Post about Religious topics. My spiritual journey is a subtopic of this.

Eclipse Reflections

Today, there were lots of discussions on social media about the eclipse. One religious friend posted that he didn’t see what the big deal about the eclipse was. I responded, “I like anything that gets people to stop and look at God's creation differently and to share with one another a sense of awe”

Another friend posted about lost productivity. I responded,

“My wife and I took vacation to watch the eclipse. The productivity would have been lost whether we were watching the eclipse or doing something else.

Yet thinking about the beauty of the eclipse, it seems like we need to ask, is productivity really the ultimate aim of our lives?”

Friends that saw totality have been posting about how wonderful and magical it was. It was my fourth total eclipse and I look forward to many more. Two years from now in Argentina? Seven years from now in the United States again? We’ll see which ones we manage to make it to.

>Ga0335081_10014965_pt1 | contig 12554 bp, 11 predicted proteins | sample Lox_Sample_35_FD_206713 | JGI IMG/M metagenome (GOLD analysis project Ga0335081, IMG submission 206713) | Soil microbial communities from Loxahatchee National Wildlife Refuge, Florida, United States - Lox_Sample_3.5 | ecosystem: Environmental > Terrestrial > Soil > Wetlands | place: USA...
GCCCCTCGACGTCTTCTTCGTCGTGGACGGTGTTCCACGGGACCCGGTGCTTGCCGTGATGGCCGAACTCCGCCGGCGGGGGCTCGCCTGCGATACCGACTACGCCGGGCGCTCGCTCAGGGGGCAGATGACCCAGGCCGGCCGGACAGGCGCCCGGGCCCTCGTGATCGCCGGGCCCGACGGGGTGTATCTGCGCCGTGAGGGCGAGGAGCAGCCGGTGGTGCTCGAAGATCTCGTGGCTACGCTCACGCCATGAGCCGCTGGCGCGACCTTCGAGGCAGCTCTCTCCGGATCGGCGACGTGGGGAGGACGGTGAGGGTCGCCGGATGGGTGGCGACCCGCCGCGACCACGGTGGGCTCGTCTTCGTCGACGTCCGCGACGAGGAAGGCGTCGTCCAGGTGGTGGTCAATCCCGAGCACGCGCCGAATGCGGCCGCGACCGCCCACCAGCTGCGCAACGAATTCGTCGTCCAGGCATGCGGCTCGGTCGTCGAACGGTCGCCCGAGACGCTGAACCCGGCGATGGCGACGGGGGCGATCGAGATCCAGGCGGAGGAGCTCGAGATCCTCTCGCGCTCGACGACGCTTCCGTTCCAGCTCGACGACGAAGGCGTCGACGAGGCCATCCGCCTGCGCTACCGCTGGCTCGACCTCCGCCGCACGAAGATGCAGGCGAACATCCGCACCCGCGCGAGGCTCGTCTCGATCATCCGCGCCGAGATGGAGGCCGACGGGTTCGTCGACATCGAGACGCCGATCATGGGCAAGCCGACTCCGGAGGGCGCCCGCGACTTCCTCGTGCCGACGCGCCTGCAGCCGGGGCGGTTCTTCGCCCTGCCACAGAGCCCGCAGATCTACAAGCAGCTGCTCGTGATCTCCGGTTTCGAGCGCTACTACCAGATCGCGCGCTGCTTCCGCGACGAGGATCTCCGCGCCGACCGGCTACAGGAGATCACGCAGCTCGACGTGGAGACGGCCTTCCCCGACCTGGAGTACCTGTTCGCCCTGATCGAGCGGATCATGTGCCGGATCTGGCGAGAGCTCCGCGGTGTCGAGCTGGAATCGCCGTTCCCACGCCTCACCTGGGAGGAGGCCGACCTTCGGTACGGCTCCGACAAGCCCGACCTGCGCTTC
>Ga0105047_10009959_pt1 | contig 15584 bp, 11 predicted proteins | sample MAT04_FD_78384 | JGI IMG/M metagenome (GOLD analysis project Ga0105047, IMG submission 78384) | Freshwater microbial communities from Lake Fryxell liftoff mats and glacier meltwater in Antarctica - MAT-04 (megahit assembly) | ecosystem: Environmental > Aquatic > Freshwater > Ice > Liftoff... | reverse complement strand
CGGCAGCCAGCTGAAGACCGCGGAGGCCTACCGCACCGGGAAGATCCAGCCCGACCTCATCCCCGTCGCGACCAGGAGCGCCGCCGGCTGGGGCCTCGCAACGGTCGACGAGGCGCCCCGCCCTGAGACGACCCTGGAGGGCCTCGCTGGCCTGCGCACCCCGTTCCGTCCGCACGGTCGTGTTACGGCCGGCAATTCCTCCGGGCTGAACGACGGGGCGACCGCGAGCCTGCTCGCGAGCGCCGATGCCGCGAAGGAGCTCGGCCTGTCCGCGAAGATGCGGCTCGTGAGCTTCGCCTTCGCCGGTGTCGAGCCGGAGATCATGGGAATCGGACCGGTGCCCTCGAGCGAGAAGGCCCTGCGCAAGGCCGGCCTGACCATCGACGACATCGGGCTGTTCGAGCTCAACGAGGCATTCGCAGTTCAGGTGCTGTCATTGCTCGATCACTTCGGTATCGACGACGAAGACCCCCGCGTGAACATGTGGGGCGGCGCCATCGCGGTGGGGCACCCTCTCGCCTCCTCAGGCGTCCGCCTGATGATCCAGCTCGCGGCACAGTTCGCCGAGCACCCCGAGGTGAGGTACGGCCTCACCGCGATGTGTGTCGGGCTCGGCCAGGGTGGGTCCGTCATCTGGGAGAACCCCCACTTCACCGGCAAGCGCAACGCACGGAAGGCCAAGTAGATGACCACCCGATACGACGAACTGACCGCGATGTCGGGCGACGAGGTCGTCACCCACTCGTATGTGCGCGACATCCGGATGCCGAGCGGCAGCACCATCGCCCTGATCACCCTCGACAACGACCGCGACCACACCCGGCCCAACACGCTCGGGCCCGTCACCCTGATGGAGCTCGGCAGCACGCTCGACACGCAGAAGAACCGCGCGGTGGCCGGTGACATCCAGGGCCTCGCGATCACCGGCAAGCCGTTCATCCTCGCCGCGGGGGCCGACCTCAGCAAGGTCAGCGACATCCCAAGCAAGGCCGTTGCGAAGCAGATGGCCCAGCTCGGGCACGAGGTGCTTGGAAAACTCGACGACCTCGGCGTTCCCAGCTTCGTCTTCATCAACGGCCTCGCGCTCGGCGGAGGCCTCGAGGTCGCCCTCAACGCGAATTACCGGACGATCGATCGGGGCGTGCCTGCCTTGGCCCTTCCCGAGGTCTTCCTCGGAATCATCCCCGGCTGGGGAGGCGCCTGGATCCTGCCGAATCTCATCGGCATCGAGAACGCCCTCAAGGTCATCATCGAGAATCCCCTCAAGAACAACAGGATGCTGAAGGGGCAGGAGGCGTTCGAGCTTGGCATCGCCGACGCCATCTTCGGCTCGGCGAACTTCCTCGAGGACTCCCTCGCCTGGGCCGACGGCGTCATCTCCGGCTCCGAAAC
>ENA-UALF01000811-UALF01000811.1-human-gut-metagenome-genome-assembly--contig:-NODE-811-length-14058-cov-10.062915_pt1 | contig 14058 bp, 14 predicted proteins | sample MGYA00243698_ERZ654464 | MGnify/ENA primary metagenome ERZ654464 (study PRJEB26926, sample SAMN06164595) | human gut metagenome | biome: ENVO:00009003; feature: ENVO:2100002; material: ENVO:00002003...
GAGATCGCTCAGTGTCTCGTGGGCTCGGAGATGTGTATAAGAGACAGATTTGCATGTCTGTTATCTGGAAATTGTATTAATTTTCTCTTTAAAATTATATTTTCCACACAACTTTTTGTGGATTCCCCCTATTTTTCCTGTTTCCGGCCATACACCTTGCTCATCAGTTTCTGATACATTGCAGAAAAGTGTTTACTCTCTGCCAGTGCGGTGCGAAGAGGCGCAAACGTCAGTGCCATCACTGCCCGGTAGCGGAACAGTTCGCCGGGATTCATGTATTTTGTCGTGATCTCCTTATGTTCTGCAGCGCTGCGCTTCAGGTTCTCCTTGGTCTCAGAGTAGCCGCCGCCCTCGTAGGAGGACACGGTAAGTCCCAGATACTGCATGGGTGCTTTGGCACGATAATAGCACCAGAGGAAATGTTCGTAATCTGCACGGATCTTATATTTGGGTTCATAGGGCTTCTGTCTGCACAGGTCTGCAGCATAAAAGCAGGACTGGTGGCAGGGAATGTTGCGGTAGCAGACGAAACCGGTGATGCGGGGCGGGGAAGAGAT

On one friends reflections, I commented:

“We had a wonderful impromptu eclipse party down in Castalian Springs. People from Oklahoma, Pennsylvania, Connecticut, Russia, and I'm not sure where all else, sharing stories, eclipse glasses, peaks through telescopes, Prosecco, ad contact information to stay in touch.

It has been a wonderful day, and I too, love that so many of us from various different backgrounds could stop, even briefly, to enjoy one another and some of the beauty of creation.”

So my hope remains. However you think about creation, the creator, the source of beauty, the source of kindness, the source of love, I hope that you managed to stop and appreciate a little of the beauty of the created world, and share some joy and love from that experience to those around you.

Radical Inclusion